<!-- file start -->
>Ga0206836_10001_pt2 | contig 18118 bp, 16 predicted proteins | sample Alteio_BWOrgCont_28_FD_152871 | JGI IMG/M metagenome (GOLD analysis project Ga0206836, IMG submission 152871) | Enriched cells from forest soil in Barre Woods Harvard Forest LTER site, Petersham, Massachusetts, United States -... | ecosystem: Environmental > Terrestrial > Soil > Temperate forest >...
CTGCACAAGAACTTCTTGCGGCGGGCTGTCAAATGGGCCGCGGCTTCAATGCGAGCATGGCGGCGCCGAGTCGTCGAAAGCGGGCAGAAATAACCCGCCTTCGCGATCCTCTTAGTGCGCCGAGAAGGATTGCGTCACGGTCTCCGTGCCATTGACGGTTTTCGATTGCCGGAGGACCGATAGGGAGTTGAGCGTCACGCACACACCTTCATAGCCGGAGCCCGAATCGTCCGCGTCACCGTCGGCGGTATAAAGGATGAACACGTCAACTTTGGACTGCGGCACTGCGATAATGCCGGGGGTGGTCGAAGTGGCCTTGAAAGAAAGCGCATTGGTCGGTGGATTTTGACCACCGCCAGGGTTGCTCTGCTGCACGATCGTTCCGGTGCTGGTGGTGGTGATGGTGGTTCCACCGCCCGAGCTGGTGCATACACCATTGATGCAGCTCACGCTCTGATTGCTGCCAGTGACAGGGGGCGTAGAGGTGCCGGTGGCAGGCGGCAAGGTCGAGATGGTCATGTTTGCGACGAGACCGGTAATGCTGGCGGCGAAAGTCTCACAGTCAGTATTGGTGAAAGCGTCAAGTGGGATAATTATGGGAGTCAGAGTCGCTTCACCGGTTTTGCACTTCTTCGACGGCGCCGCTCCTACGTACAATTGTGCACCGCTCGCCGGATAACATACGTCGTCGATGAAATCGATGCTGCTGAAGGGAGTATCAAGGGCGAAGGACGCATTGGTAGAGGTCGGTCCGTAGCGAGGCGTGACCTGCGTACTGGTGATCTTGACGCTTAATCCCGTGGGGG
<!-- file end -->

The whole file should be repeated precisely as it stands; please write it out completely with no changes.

>Ga0206836_10001_pt2 | contig 18118 bp, 16 predicted proteins | sample Alteio_BWOrgCont_28_FD_152871 | JGI IMG/M metagenome (GOLD analysis project Ga0206836, IMG submission 152871) | Enriched cells from forest soil in Barre Woods Harvard Forest LTER site, Petersham, Massachusetts, United States -... | ecosystem: Environmental > Terrestrial > Soil > Temperate forest >...
CTGCACAAGAACTTCTTGCGGCGGGCTGTCAAATGGGCCGCGGCTTCAATGCGAGCATGGCGGCGCCGAGTCGTCGAAAGCGGGCAGAAATAACCCGCCTTCGCGATCCTCTTAGTGCGCCGAGAAGGATTGCGTCACGGTCTCCGTGCCATTGACGGTTTTCGATTGCCGGAGGACCGATAGGGAGTTGAGCGTCACGCACACACCTTCATAGCCGGAGCCCGAATCGTCCGCGTCACCGTCGGCGGTATAAAGGATGAACACGTCAACTTTGGACTGCGGCACTGCGATAATGCCGGGGGTGGTCGAAGTGGCCTTGAAAGAAAGCGCATTGGTCGGTGGATTTTGACCACCGCCAGGGTTGCTCTGCTGCACGATCGTTCCGGTGCTGGTGGTGGTGATGGTGGTTCCACCGCCCGAGCTGGTGCATACACCATTGATGCAGCTCACGCTCTGATTGCTGCCAGTGACAGGGGGCGTAGAGGTGCCGGTGGCAGGCGGCAAGGTCGAGATGGTCATGTTTGCGACGAGACCGGTAATGCTGGCGGCGAAAGTCTCACAGTCAGTATTGGTGAAAGCGTCAAGTGGGATAATTATGGGAGTCAGAGTCGCTTCACCGGTTTTGCACTTCTTCGACGGCGCCGCTCCTACGTACAATTGTGCACCGCTCGCCGGATAACATACGTCGTCGATGAAATCGATGCTGCTGAAGGGAGTATCAAGGGCGAAGGACGCATTGGTAGAGGTCGGTCCGTAGCGAGGCGTGACCTGCGTACTGGTGATCTTGACGCTTAATCCCGTGGGGG